Is It Bad to Cancel My Credit Cards?
Published by Alice
Wondering if you should cancel your credit cards?
If you have old cards that you no longer use or that you’ve misused, cancelling your credit card can seem like a smart fix to improve your credit. Many people assume that by cancelling a credit card, you get rid of the debt history of that card. And if your card has just been sitting in your wallet for years collecting dust, you’ve probably thought of getting rid of it. But the truth is- you may not actually want to cancel that card.
Why Shouldn’t You Cancel It?
Contrary to popular belief, cancelling a credit card can actually damage your credit score.
For one, old credit cards lengthen the age of your credit history. Your credit history is one of the factors lenders use to determine your credit score. The longer you have used credit, the better your score will be. If you cancel an old credit card, even if you no longer use it, you are deleting history from your account. As a result, it will look like you have been using credit for less time than you actually have. This has a negative impact on your credit score. Even just taking 1 or 2 years off your credit history can affect your score.
Another thing lenders use in determining your credit score is your credit utilization. This accounts for one of the largest chunks of your score. Your credit utilization is the ratio between how much you spend and your credit limit. Experts advise to keep this number as low as you can, while still using your credit cards. When you have high credit utilization, you continually spend close to your credit limits, and your credit score can drop. When you cancel a credit card, that credit card no
longer factors into your credit utilization. So, it looks like your balances are much closer to your limits, resulting in a damaged credit score. Even if you don’t plan on using your credit card, having $X amount of credit gives you a much higher credit limit. Getting rid of this card ensures that your credit utilization ratio will get higher and your score may suffer.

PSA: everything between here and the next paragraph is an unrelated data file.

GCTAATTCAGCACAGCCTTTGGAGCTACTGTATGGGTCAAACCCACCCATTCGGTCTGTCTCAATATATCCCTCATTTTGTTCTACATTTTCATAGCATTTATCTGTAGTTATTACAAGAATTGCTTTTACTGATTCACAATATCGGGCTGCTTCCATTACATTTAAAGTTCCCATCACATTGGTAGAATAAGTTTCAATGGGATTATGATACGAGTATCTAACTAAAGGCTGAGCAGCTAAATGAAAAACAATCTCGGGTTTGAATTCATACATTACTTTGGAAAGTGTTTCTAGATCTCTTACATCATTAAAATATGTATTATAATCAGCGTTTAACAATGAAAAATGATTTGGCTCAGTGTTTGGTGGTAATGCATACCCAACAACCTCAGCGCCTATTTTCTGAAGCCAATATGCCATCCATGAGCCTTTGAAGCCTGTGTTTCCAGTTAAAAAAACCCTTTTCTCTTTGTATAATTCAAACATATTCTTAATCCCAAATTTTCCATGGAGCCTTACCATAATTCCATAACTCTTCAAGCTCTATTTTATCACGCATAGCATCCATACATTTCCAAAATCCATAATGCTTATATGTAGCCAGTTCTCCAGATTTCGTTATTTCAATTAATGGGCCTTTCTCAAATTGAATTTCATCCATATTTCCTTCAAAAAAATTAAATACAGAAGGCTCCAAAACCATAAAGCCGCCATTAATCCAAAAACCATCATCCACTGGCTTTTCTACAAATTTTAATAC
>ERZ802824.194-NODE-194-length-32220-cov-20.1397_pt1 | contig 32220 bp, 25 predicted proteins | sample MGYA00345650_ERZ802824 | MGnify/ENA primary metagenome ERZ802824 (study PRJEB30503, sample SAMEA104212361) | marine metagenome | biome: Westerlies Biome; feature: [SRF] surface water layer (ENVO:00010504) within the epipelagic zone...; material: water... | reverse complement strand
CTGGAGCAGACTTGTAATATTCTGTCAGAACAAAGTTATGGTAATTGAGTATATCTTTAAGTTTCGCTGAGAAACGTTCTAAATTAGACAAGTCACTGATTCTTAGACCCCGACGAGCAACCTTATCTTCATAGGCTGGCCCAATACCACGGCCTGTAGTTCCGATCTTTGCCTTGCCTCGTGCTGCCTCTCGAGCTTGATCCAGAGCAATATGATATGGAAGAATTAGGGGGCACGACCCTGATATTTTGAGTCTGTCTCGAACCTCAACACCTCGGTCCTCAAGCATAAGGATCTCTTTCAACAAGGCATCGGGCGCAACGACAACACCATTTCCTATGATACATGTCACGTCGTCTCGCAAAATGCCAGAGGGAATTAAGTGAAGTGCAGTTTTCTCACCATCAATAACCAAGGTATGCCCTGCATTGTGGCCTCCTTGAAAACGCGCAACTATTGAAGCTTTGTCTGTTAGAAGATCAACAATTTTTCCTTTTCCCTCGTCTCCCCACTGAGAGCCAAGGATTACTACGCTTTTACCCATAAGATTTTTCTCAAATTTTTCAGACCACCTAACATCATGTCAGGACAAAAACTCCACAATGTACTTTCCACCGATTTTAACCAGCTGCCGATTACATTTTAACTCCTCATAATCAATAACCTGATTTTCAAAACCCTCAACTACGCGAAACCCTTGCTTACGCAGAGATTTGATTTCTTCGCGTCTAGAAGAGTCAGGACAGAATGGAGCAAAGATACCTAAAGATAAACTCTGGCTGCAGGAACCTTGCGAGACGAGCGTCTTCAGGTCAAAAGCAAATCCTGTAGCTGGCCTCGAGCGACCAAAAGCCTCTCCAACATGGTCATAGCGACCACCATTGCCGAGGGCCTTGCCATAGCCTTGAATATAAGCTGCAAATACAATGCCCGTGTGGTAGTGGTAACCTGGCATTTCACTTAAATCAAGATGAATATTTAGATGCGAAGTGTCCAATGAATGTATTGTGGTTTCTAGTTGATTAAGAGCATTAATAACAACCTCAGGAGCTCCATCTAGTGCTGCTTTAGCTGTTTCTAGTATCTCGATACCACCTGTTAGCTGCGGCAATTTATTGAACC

Furthermore, many consumers assume that they should get rid of cards with late or missed payments or other debt problems. However, these things will show up on your report regardless of whether or not you cancel the card. If you have a late or missed payment, you can expect it to be on your credit report for 7 years. Cancelling your credit card will not get rid of this history.
Are there ever any reasons you should?
Why do you want to cancel your card? If the only reasons you have are because you don’t use it often or you made a late payment once, don’t cancel it. If keeping your card is possible, you probably should. Keeping your card, even if you don’t use it often, guarantees that your credit score won’t drop due to bad credit history and credit utilization.
But there are certain times when it is best to cancel. It is important to do what’s best for you so you don’t hurt your credit score even more. For instance, if you have credit problems and you know that a credit card will tempt you to max out, it might be a good idea to close the account. It’s better to take a small hit to your credit score than a massive one by getting into more debt. Or if you have a card with a high annual fee or a high interest rate that’s hurting you more than helping you, you may consider closing the account.